Europe, Africa oil markets tighten, lending support to futures

The stronger market is a bonus for the Organization of the Petroleum Exporting Countries and its allies, known as OPEC+. The group has been cutting supply for the past two years but has often struggled to achieve prices above $80 per barrel – the minimum most producers need to balance their budgets.

Brent traded at almost $84 a barrel on Thursday and has risen 9% this year.

OPEC+ leaders have said backwardation is a positive market trend because it discourages traders from holding inventory to resell at a premium later, with low stocks also creating bullish market sentiment.

The world’s onshore crude inventories sit at 4.4 billion barrels, their lowest level since the start of 2017 when intelligence firm Kpler began tracking the data, JPMorgan said in a report.

“The physical sweet crude market is very tight,” said Black Gold Investors CEO Gary Ross, using a term for low-sulphur crude. Libyan outages, a U.S. cold snap that that cut output and payment issues for some Russian supplies are among the reasons, he said.


OPEC+ sources have said the group will decide in early March whether to extend oil-output cuts into the second quarter of the year or begin returning supply to the market.

“The market has found a firmer footing with Brent trading above $80 for a while now, supported by what looks like a better-than-expected demand outlook together with the…tanker diversions keeping millions of barrels at sea for longer,” said Ole Hansen, Saxo Bank’s head of commodity strategy.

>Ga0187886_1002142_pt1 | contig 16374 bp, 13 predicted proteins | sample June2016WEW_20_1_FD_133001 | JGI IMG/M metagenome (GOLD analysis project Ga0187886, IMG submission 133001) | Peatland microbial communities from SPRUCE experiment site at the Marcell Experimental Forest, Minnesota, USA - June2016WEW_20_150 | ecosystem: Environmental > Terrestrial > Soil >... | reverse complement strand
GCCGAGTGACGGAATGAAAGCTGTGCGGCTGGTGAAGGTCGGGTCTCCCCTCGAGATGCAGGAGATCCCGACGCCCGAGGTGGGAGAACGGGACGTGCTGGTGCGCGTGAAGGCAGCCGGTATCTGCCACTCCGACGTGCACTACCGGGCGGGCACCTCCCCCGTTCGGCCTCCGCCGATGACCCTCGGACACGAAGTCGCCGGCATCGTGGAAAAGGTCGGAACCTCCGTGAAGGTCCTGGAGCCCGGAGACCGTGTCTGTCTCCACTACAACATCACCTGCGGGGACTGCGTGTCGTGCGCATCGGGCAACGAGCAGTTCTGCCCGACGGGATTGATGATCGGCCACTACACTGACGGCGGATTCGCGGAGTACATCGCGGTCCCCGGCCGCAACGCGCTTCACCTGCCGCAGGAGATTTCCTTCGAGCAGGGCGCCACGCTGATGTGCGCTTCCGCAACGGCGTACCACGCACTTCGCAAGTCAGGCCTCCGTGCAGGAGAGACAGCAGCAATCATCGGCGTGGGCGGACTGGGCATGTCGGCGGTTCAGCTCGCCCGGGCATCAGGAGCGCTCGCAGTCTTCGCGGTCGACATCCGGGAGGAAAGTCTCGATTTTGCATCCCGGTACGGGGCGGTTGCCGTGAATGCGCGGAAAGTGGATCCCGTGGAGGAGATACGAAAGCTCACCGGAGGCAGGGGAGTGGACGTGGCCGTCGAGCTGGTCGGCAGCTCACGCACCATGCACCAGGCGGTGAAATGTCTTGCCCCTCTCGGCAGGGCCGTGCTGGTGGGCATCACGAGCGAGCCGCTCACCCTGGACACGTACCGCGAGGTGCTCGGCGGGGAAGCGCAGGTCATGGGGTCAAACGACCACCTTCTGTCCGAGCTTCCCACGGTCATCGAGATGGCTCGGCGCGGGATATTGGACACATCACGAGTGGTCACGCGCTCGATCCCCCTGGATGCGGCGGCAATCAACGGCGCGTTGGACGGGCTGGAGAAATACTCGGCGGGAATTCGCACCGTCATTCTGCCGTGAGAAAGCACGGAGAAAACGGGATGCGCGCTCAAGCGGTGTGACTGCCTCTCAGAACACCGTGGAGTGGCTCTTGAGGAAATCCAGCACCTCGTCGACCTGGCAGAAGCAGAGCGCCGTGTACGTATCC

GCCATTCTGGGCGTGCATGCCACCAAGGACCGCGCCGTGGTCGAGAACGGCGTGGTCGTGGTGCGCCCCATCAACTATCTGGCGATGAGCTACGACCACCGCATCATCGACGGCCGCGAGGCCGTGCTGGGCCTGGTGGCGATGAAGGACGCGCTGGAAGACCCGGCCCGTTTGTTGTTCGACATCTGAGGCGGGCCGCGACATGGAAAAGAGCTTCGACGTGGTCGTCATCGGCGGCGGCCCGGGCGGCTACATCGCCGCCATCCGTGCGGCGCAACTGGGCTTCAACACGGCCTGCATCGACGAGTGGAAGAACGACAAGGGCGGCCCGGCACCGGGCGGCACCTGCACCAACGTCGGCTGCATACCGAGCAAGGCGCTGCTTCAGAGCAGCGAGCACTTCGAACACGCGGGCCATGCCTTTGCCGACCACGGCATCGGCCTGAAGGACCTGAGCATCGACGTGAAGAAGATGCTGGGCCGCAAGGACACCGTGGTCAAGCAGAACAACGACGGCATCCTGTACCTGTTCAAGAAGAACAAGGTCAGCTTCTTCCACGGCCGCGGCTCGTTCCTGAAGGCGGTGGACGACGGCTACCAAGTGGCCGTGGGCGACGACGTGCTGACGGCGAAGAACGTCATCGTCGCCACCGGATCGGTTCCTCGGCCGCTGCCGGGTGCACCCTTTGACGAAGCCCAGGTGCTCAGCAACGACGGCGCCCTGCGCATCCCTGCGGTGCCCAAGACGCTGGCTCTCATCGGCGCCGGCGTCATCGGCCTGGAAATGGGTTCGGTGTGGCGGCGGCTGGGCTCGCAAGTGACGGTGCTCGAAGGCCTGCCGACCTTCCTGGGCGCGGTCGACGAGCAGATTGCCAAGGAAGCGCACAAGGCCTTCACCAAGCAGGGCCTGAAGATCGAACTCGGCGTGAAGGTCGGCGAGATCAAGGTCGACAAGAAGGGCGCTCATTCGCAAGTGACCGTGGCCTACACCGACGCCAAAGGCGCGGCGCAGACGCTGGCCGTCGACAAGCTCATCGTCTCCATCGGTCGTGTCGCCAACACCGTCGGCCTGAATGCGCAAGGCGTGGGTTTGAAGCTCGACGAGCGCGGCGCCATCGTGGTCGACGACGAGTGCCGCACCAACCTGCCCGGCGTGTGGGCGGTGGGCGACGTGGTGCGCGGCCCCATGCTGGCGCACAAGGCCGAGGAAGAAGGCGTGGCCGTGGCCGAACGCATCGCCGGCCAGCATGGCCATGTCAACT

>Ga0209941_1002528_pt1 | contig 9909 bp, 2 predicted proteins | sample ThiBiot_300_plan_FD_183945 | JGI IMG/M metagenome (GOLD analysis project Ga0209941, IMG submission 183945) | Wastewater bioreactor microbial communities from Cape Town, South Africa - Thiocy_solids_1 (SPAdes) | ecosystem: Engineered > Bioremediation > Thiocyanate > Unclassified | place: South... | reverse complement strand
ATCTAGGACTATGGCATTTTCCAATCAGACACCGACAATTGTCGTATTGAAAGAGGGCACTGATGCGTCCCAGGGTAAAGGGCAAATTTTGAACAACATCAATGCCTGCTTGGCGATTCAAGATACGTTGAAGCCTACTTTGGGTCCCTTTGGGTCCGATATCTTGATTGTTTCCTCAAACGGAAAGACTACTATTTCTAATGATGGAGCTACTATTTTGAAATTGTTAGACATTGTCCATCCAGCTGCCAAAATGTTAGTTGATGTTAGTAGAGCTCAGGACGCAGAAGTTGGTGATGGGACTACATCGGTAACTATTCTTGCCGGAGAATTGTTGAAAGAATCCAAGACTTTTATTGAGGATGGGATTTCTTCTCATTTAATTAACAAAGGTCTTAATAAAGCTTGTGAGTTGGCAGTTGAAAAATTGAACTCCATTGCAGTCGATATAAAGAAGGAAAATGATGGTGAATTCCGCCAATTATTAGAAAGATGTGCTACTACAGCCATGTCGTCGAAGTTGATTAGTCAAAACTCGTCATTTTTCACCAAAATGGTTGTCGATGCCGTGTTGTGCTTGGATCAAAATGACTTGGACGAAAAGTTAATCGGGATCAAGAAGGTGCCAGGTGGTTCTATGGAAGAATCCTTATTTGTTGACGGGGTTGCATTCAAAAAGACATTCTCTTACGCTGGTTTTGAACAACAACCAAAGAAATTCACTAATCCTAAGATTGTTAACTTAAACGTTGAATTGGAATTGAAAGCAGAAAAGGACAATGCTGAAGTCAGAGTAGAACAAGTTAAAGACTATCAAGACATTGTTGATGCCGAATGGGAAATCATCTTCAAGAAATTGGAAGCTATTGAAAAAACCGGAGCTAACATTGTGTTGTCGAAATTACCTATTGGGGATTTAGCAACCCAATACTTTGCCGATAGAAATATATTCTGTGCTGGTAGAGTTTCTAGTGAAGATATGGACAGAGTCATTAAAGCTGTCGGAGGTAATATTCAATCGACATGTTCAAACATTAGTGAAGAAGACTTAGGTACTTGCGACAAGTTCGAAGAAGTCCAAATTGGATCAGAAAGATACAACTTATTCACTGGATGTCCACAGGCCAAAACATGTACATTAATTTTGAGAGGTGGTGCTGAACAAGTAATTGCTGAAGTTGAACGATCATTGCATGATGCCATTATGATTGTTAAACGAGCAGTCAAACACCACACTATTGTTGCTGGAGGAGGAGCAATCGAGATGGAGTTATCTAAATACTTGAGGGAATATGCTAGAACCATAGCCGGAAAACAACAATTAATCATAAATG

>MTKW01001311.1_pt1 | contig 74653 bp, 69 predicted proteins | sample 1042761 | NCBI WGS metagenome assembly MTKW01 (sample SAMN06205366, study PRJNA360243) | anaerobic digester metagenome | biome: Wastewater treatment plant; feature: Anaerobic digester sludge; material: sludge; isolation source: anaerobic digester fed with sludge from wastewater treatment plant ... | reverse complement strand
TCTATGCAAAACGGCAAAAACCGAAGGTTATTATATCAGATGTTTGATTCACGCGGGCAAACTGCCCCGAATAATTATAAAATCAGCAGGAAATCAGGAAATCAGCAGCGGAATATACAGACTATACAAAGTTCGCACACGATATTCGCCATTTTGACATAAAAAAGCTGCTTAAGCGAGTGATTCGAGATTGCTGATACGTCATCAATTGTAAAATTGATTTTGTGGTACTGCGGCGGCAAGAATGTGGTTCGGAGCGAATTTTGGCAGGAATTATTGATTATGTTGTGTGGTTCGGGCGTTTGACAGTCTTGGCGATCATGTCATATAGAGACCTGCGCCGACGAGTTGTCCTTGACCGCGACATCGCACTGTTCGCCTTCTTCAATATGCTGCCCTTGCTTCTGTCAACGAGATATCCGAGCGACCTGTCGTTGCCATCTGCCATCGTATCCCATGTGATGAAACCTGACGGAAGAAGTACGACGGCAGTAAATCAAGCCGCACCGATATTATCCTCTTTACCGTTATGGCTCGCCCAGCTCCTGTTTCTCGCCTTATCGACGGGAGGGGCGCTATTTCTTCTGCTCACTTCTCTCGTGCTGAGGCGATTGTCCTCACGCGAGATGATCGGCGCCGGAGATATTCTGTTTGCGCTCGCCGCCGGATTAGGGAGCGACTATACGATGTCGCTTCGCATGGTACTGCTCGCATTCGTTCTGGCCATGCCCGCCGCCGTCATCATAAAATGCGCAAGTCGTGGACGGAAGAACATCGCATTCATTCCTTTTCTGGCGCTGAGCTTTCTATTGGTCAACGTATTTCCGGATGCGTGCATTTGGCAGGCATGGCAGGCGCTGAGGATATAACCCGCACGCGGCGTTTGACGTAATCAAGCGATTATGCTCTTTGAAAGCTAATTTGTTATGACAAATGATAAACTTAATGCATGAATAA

“OPEC+ I’m sure will be very pleased.”

In the North Sea crude market, the differential of Forties crude to benchmark dated Brent has reached the highest since late November and the prices of some other grades considered local alternatives to Middle East crude have soared.

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In October, about 1.07 million bpd of Middle Eastern crude came to Europe, Kpler data showed, with volumes falling in the following months amid the Red Sea attacks and expected to average about 606,000 bpd in February.

“Delays to shipments from East of Suez…are making crude closer to home more attractive,” a European crude trader said. “The offers for West Africa and North Sea crude reflect that.”

“Refining margins in Europe for Angolan crude are very favourable and Nigeria is selling cargoes faster than it has for months.”

Nigerian Forcados crude was offered this week at dated Brent plus $6.00 a barrel, the highest since October LSEG data showed. Nigerian grades Qua Iboe and Bonny Light have firmed to dated plus $3.80 and $3.00, respectively.

In Asia, Middle East cash crude differentials have stayed pretty stable month on month, suggesting Europe and African crude is seeing the bulk of the strength.

U.S. crude has been mixed. On the light side, there has been some tightness due to a cold snap last month hitting Permian production, while March loadings to Asia are set to pick up after a weak January and February.

An unplanned outage at BP’s Whiting refinery has pushed some heavy Canadian crude into the Cushing storage hub and so there is currently little tightness.

Reporting by Alex Lawler, Natalie Grover, Noah Browning and Ahmad Ghaddar, additional reporting by Florence Tan and Arathy Somasekhar; editing by Dmitry Zhdannikov, Kirsten Donovan – Reuters

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